Defending Your Professional License from an Administrative Complaint

You worked hard to obtain your professional license. You also work hard to maintain your professional license. Whether it be a medical license, a nursing license, a real estate license or any of the other professional licenses issued by the Florida Department of Health or the Department of Business and Professional Regulation, these professional licenses allow you to practice your trade and earn a living.

However, if the agency or board in charge of your license has probable cause to believe your have violated a statute or rule governing your license, it can issue an administrative complaint and seek to take disciplinary action against you, including the revocation of your license.

It is important to have strong, experienced legal counsel representing you through the disciplinary process.

How Does the Process Work

The process starts when an agency or board receives a complaint about a licensed individual. These complaints can come from anyone, including your employer, law enforcement, or the general public. Once a complaint is received, the appropriate board will notify the licensed individual and begin its investigation. The complaint and any investigative materials will remain confidential during the investigation process.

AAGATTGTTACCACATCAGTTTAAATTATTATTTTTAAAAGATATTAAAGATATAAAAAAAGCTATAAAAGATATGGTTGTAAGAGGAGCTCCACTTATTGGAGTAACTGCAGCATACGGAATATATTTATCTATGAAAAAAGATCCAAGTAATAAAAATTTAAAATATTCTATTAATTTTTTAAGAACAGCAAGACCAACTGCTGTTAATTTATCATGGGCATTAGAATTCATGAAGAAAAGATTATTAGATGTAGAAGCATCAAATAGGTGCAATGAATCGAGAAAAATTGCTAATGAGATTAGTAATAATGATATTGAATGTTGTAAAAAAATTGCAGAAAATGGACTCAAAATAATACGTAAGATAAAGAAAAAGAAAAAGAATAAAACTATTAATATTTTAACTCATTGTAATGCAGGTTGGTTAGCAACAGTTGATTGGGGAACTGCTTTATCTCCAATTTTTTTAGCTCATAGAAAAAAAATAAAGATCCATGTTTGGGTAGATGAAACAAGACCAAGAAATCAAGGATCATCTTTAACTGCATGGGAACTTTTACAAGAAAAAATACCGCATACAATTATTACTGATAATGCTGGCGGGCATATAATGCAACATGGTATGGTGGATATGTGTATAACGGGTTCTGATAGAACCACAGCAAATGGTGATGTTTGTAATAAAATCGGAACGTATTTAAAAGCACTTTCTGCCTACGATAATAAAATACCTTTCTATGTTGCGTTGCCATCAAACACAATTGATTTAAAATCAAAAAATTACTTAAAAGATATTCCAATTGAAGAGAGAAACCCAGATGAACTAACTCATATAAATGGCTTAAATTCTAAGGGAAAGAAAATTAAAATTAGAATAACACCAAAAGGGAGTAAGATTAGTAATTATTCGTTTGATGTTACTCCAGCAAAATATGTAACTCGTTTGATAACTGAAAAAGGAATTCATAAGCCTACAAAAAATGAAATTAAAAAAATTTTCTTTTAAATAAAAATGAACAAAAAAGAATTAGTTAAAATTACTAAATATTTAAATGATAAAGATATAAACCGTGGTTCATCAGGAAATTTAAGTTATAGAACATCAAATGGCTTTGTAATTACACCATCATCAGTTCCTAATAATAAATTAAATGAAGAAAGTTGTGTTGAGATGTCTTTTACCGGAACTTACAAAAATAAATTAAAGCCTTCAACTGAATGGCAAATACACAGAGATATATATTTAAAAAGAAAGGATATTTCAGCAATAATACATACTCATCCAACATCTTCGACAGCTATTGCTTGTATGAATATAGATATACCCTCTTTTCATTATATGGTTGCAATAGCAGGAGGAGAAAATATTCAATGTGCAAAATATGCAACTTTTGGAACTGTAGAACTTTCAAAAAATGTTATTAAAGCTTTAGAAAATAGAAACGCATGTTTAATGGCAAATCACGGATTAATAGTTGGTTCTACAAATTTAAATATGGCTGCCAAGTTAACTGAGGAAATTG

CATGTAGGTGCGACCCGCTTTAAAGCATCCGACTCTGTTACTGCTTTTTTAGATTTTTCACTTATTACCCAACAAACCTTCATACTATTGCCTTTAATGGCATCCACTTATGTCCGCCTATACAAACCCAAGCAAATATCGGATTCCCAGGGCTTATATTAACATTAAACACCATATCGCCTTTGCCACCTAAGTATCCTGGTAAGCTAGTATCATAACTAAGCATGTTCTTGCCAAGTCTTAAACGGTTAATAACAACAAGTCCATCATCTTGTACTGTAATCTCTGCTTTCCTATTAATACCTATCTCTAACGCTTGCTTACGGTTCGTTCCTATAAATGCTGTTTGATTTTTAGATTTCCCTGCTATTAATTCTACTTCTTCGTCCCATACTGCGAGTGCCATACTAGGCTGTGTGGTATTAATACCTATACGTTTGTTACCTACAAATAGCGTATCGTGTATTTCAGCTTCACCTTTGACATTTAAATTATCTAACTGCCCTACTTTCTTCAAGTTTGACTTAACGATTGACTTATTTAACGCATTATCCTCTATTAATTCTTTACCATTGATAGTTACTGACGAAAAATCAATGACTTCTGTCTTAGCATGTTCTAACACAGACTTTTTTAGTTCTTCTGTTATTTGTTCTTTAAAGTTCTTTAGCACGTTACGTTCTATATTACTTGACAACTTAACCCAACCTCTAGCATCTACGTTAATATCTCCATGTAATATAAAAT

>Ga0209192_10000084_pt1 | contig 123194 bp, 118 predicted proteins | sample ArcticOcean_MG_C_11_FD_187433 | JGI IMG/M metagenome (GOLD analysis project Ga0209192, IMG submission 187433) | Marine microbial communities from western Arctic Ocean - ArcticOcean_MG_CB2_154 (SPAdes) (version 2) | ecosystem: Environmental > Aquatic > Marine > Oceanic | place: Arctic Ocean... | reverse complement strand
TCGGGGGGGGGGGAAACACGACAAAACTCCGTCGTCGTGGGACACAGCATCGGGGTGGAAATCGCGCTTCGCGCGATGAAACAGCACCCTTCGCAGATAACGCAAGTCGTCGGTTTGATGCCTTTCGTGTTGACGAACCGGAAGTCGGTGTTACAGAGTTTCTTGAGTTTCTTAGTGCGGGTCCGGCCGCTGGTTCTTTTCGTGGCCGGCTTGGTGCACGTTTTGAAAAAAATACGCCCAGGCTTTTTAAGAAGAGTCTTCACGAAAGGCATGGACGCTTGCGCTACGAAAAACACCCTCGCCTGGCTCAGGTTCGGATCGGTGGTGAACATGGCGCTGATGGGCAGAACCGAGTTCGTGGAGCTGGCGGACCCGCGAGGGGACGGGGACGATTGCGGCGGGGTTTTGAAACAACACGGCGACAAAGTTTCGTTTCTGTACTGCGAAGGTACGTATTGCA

The investigation is your first opportunity to address any allegations of wrongdoing. If you receive an investigation letter or a phone call from an investigator, you will be given the opportunity to explain, deny, or otherwise justify the allegations contained in the complaint. However, please note that, while this is not a criminal matter, anything you say can be used against you as the process proceeds.

After the investigation is concluded, the investigation team will present their findings to the appropriate probable cause panel who will make a determination as to whether probable cause exists to issue an administrative complaint. As this process is still confidential, you will not be informed about the result until after the panel has made its decision. If the panel finds that no probable cause exists, the matter will be closed, and the complaint and investigative materials will be kept confidential.

If the panel determines that probable cause does exist, an administrative complaint will be issued and served upon you, to your address of record, by certified mail. Once you receive an administrative complaint, time is of the essence. If you fail to timely respond within 21 days, your right to dispute the claims in the complaint may be waived.

In response to the complaint, you will have three options:

  1. Relinquish your license. Please note that, if you chose this option, it will be considered a disciplinary action and will affect your ability to obtain or renew any other professional licenses you may have in Florida and will likely have a negative affect on any professional licenses you may maintain in other states.